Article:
Media release

Queensland government position leaves Adani’s plan for NAIF funding in tatters

May 28, 2017


A pledge by the Queensland government today means Adani’s plans to secure a $1 billion loan through the Northern Australian Infrastructure Facility (NAIF) for a coal-carting rail line to service its Carmichael mine appear to be in tatters, environmental lawyers said today.

The Queensland government’s statement that ‘any NAIF funding needs to be between the Federal Government and Adani’ would preclude a loan from NAIF under the current legal framework, Environmental Justice Australia lawyer David Barnden said.

“The Commonwealth’s legal power to fund projects through NAIF is granted by a Constitutional power for the provision of financial assistance to the states,” Mr Barnden said.

“We understand states must agree to the conditions of any financial assistance and any NAIF loan will first be made to the relevant state – in this case, Queensland.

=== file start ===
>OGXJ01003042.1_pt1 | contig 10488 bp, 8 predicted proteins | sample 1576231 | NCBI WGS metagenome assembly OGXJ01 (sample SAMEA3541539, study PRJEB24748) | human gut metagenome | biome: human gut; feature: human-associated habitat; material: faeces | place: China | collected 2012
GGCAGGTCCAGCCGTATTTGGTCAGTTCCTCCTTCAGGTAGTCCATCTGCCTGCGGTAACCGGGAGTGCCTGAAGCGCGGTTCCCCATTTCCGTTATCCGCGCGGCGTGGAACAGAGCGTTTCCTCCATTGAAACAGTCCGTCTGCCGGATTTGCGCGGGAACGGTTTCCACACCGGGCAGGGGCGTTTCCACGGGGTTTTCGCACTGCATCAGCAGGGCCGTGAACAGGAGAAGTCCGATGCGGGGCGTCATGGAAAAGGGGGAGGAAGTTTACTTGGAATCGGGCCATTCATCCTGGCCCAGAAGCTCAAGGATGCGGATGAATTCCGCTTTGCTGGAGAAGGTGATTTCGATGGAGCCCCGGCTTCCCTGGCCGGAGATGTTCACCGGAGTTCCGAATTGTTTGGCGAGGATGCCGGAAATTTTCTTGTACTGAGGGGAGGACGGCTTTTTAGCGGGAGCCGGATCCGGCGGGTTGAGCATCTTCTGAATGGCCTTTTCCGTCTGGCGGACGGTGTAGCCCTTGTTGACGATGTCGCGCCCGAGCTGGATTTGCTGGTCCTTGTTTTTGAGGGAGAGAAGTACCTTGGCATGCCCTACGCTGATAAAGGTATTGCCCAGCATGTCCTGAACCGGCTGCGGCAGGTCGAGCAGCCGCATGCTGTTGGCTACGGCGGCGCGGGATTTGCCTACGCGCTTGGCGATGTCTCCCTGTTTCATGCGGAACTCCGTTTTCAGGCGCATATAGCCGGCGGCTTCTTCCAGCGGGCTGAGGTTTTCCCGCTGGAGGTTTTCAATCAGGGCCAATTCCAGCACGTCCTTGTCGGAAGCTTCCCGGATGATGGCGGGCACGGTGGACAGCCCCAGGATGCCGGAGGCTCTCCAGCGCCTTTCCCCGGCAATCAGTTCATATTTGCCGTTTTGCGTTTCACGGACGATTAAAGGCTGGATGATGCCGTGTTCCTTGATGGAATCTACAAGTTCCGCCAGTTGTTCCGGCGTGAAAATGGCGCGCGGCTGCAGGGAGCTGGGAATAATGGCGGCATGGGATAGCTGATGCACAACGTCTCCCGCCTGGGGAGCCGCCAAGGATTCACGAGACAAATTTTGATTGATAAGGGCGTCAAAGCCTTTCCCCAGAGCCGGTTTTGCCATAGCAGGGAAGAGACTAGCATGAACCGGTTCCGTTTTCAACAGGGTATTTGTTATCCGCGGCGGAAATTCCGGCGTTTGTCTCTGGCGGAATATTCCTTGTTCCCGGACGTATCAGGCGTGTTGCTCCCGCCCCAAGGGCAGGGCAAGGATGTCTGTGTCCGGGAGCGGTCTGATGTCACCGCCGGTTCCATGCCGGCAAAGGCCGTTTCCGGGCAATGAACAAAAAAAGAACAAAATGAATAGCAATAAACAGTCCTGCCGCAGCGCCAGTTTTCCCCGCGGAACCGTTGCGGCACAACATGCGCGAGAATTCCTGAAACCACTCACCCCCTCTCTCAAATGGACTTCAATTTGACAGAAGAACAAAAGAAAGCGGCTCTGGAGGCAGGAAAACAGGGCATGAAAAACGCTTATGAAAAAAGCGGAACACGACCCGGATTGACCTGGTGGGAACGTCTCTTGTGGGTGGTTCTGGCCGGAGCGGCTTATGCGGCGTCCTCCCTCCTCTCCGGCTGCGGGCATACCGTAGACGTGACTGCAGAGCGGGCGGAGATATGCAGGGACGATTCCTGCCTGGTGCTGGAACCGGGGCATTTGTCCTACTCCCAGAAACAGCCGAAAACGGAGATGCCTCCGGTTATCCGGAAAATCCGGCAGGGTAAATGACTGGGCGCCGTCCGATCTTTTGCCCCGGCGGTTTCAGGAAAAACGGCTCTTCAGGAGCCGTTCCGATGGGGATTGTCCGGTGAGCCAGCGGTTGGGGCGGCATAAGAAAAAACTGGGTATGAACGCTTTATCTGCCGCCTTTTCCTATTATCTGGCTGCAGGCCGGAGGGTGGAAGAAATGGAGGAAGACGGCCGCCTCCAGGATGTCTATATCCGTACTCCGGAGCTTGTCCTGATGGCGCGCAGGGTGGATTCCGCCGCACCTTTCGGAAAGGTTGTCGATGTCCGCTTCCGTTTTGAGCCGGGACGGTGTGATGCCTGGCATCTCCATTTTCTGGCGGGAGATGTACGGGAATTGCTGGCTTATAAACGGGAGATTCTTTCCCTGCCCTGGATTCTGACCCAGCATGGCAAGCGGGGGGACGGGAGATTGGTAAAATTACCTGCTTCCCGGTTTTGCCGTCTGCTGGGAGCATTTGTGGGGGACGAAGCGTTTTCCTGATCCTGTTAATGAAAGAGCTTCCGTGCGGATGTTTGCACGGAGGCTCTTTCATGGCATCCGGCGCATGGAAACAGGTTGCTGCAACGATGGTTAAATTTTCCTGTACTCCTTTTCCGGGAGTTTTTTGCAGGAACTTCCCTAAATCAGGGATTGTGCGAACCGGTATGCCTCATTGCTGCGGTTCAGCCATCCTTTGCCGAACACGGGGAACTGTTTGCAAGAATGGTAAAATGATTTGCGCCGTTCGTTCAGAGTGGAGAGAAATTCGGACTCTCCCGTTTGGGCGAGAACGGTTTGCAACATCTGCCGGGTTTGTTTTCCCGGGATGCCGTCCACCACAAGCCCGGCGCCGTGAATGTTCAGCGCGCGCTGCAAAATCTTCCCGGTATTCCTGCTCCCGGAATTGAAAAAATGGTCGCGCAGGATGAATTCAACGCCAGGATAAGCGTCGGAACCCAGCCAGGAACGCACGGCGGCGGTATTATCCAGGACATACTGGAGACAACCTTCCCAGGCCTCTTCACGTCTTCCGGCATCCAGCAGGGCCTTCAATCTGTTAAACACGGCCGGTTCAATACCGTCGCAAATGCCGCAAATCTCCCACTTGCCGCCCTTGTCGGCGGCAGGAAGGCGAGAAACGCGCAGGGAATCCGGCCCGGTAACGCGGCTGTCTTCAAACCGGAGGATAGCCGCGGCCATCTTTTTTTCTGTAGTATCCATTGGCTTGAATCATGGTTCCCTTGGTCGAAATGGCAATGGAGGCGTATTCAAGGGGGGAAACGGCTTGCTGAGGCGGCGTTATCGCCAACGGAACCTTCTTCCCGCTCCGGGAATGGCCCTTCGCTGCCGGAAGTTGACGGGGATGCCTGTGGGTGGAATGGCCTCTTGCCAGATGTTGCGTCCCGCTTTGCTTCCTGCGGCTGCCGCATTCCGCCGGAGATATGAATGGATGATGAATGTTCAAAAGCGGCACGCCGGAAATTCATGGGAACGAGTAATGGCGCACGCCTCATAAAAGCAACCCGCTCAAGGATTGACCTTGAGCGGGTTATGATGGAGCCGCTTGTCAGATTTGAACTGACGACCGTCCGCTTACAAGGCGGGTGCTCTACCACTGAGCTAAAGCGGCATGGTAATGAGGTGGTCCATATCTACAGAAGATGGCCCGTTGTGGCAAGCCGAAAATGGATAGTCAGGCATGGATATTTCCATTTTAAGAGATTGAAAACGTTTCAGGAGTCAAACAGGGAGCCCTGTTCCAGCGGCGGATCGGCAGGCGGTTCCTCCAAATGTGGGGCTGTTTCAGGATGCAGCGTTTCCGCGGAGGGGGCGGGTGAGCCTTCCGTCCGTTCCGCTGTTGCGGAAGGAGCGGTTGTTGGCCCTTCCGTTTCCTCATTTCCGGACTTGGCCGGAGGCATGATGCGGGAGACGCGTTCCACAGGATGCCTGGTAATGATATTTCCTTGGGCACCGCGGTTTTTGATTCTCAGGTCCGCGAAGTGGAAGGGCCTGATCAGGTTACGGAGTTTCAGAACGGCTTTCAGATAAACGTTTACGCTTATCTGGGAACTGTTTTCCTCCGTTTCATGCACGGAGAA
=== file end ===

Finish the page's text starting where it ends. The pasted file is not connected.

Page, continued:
“We understand NAIF’s Constitutional limitations mean states must receive the loan money and the states legally become the lender to the project proponent.

“Arrangements for NAIF funding are governed by a Master Facility Agreement signed by the States and NAIF. That agreement has been described as a ‘pass-through’ agreement, which means Commonwealth money would flow from NAIF to Queensland, then on to the project proponent.

“If Queensland is not a part of any agreement for NAIF funding, then in our view, Adani’s railway line cannot receive NAIF concessional loans under the current legal framework.

“The Queensland government’s election commitment not to use taxpayer money for Adani’s coal mine means under its current legal framework NAIF cannot lend money to Adani.

“The Commonwealth government established NAIF and promoted Adani’s proposed $1 billion subsidy in a way that directly conflicts with the Queensland government’s commitment not to use taxpayer money for the project.

“The Queensland government’s position reflects its pre-election commitments,” Mr Barnden said.

“It appears to prevent a risky subsidy $1 billion subsidy for a commercially unviable rail project.”


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